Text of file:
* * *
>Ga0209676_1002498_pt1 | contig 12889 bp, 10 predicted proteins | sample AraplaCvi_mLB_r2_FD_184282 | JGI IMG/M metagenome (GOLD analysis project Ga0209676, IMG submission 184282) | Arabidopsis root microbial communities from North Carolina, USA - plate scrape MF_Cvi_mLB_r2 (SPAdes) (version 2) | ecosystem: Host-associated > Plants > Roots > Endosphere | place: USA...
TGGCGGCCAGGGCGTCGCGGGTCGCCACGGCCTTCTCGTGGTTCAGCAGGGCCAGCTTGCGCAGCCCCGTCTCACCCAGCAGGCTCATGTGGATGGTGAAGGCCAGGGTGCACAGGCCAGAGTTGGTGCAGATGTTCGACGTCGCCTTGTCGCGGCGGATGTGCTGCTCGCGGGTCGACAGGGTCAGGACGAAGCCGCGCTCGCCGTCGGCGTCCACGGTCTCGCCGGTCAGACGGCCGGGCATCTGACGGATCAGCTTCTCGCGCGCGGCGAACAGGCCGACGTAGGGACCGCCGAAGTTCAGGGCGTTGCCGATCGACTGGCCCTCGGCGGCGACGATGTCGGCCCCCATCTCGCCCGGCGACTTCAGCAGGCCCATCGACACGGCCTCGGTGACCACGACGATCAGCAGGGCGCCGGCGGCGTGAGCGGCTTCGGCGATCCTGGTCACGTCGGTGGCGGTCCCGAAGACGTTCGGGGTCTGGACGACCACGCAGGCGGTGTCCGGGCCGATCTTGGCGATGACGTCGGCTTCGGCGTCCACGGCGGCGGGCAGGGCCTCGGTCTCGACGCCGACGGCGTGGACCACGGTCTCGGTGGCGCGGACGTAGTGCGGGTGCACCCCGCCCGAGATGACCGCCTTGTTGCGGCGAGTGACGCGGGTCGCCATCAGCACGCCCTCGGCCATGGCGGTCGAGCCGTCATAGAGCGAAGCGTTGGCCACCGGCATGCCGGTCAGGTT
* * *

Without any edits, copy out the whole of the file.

>Ga0209676_1002498_pt1 | contig 12889 bp, 10 predicted proteins | sample AraplaCvi_mLB_r2_FD_184282 | JGI IMG/M metagenome (GOLD analysis project Ga0209676, IMG submission 184282) | Arabidopsis root microbial communities from North Carolina, USA - plate scrape MF_Cvi_mLB_r2 (SPAdes) (version 2) | ecosystem: Host-associated > Plants > Roots > Endosphere | place: USA...
TGGCGGCCAGGGCGTCGCGGGTCGCCACGGCCTTCTCGTGGTTCAGCAGGGCCAGCTTGCGCAGCCCCGTCTCACCCAGCAGGCTCATGTGGATGGTGAAGGCCAGGGTGCACAGGCCAGAGTTGGTGCAGATGTTCGACGTCGCCTTGTCGCGGCGGATGTGCTGCTCGCGGGTCGACAGGGTCAGGACGAAGCCGCGCTCGCCGTCGGCGTCCACGGTCTCGCCGGTCAGACGGCCGGGCATCTGACGGATCAGCTTCTCGCGCGCGGCGAACAGGCCGACGTAGGGACCGCCGAAGTTCAGGGCGTTGCCGATCGACTGGCCCTCGGCGGCGACGATGTCGGCCCCCATCTCGCCCGGCGACTTCAGCAGGCCCATCGACACGGCCTCGGTGACCACGACGATCAGCAGGGCGCCGGCGGCGTGAGCGGCTTCGGCGATCCTGGTCACGTCGGTGGCGGTCCCGAAGACGTTCGGGGTCTGGACGACCACGCAGGCGGTGTCCGGGCCGATCTTGGCGATGACGTCGGCTTCGGCGTCCACGGCGGCGGGCAGGGCCTCGGTCTCGACGCCGACGGCGTGGACCACGGTCTCGGTGGCGCGGACGTAGTGCGGGTGCACCCCGCCCGAGATGACCGCCTTGTTGCGGCGAGTGACGCGGGTCGCCATCAGCACGCCCTCGGCCATGGCGGTCGAGCCGTCATAGAGCGAAGCGTTGGCCACCGGCATGCCGGTCAGGTT